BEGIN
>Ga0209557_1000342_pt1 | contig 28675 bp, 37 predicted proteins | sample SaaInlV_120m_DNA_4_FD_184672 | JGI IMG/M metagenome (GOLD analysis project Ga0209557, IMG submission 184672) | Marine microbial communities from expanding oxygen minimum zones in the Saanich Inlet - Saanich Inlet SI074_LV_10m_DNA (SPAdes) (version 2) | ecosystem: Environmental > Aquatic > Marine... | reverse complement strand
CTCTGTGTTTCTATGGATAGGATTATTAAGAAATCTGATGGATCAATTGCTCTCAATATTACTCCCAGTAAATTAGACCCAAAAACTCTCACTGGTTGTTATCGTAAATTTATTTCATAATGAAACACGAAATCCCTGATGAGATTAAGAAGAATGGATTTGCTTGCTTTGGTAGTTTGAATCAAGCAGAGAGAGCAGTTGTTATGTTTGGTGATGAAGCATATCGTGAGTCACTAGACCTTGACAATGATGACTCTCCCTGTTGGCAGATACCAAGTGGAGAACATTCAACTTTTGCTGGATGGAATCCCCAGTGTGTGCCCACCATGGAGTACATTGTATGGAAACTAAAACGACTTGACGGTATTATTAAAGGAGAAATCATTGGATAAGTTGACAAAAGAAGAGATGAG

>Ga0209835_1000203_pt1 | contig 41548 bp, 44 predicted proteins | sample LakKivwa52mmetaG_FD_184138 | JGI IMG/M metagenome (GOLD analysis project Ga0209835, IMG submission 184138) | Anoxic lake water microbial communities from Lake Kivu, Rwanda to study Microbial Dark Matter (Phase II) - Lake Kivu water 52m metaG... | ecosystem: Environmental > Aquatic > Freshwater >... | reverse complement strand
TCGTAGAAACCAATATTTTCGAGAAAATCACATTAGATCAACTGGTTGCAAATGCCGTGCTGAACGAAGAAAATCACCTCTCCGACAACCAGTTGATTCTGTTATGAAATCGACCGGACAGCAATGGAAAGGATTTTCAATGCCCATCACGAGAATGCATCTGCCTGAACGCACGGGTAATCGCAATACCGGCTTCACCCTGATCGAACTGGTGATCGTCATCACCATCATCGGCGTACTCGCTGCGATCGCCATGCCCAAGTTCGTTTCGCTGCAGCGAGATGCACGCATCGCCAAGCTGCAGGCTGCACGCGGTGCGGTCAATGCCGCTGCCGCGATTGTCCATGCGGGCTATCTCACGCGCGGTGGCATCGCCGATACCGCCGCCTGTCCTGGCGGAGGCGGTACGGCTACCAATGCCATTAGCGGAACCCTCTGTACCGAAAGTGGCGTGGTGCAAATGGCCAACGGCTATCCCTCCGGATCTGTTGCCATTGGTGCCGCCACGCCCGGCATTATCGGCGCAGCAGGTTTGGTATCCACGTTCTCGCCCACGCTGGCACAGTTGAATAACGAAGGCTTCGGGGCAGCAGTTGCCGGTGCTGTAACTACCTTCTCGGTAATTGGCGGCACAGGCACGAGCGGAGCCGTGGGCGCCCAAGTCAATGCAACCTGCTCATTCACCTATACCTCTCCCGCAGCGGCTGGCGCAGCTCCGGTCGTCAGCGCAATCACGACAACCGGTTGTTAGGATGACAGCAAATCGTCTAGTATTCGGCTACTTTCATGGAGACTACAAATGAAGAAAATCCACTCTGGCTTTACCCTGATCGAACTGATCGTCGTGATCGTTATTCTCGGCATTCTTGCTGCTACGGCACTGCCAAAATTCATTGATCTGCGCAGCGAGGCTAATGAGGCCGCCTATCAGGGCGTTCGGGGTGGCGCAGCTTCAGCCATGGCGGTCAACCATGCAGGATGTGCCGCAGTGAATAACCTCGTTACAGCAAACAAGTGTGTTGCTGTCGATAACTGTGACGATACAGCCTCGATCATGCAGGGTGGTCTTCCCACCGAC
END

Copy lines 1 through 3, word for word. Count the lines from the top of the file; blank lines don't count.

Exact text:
>Ga0209557_1000342_pt1 | contig 28675 bp, 37 predicted proteins | sample SaaInlV_120m_DNA_4_FD_184672 | JGI IMG/M metagenome (GOLD analysis project Ga0209557, IMG submission 184672) | Marine microbial communities from expanding oxygen minimum zones in the Saanich Inlet - Saanich Inlet SI074_LV_10m_DNA (SPAdes) (version 2) | ecosystem: Environmental > Aquatic > Marine... | reverse complement strand
CTCTGTGTTTCTATGGATAGGATTATTAAGAAATCTGATGGATCAATTGCTCTCAATATTACTCCCAGTAAATTAGACCCAAAAACTCTCACTGGTTGTTATCGTAAATTTATTTCATAATGAAACACGAAATCCCTGATGAGATTAAGAAGAATGGATTTGCTTGCTTTGGTAGTTTGAATCAAGCAGAGAGAGCAGTTGTTATGTTTGGTGATGAAGCATATCGTGAGTCACTAGACCTTGACAATGATGACTCTCCCTGTTGGCAGATACCAAGTGGAGAACATTCAACTTTTGCTGGATGGAATCCCCAGTGTGTGCCCACCATGGAGTACATTGTATGGAAACTAAAACGACTTGACGGTATTATTAAAGGAGAAATCATTGGATAAGTTGACAAAAGAAGAGATGAG

>Ga0209835_1000203_pt1 | contig 41548 bp, 44 predicted proteins | sample LakKivwa52mmetaG_FD_184138 | JGI IMG/M metagenome (GOLD analysis project Ga0209835, IMG submission 184138) | Anoxic lake water microbial communities from Lake Kivu, Rwanda to study Microbial Dark Matter (Phase II) - Lake Kivu water 52m metaG... | ecosystem: Environmental > Aquatic > Freshwater >... | reverse complement strand